• A Long, Serrated Bread Knife: You might think that you can get away without a serrated utility or bread knife, and you probably could, but once you have one you’ll wonder how you lived without it. They’re not just for cutting bread either — they’re also perfect for easily cutting through sandwiches, cuts of fatty meat, tomatoes, peaches, or just about anything else that’s firm on the outside and soft on the inside — or that has a body that can tear easily. You’ll want at least 25cm of blade on your serrated knife and a little flexibility, as this America’s Test Kitchen review explains in detail Again, the 10″ Victorinox Bread Knife was one of their favourite budget picks, delivering clean cuts, with a long handle for easy grip. If you have cash though, the Wustof 10″Classic Bread Knife was their clear favourite, but spending that much defeats the purpose of ditching a knife block and picking up good affordable knives instead, so we’re going with the budget pick here.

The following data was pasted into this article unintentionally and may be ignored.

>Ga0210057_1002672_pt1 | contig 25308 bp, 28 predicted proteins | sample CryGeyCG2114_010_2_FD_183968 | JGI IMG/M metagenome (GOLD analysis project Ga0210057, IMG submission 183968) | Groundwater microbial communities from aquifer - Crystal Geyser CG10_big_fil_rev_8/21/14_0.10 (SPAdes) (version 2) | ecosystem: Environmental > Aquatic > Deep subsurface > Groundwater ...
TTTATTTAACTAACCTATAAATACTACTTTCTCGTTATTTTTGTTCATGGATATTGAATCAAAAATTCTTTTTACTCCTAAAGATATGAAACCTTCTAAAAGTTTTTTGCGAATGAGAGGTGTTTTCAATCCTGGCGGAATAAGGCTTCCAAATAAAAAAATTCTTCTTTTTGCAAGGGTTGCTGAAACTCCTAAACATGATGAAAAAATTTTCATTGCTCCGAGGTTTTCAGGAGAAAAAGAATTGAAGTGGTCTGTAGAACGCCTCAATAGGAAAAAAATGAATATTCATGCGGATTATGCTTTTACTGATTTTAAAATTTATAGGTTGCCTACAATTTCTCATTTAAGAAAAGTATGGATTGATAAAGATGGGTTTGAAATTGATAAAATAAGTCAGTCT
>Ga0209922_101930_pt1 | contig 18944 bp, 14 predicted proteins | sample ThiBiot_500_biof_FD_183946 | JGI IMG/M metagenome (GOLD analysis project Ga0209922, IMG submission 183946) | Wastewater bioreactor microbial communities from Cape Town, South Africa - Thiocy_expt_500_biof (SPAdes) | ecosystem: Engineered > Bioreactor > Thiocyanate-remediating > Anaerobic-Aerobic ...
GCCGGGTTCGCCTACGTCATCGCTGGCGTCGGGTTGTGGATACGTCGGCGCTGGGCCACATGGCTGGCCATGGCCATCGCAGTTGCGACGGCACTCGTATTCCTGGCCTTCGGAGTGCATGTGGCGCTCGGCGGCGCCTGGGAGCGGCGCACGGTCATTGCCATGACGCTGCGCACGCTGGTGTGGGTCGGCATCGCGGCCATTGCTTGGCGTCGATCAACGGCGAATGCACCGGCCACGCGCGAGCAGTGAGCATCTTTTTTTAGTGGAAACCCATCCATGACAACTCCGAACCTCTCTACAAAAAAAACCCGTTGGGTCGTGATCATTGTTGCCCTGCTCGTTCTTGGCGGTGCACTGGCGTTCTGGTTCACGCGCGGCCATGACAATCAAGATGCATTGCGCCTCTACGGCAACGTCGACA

• An 18cm or 20cm Santoku: This is a bit of a personal choice, because I actually prefer the way that a Santoku handles compared to a chef’s knife for many tasks — usually for multipurpose slicing and for cutting vegetables, but I’ve found the Santoku’s snub-curved blade at the front of the knife and shorter body makes precision slicing and thin cuts easier for me. You may or may not agree, but I definitely have times when I prefer my Santoku to my Chef’s Knife, and vice versa. Mercer Culinary’s 18cm Santoku knife is a sharp budget option.